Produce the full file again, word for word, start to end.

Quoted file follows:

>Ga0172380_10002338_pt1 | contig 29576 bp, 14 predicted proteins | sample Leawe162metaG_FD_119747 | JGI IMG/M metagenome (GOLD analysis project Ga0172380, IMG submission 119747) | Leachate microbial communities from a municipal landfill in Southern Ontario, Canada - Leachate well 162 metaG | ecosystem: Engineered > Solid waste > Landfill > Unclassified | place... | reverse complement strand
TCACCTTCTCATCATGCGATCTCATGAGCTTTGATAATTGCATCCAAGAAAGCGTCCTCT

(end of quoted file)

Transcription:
>Ga0172380_10002338_pt1 | contig 29576 bp, 14 predicted proteins | sample Leawe162metaG_FD_119747 | JGI IMG/M metagenome (GOLD analysis project Ga0172380, IMG submission 119747) | Leachate microbial communities from a municipal landfill in Southern Ontario, Canada - Leachate well 162 metaG | ecosystem: Engineered > Solid waste > Landfill > Unclassified | place... | reverse complement strand
TCACCTTCTCATCATGCGATCTCATGAGCTTTGATAATTGCATCCAAGAAAGCGTCCTCT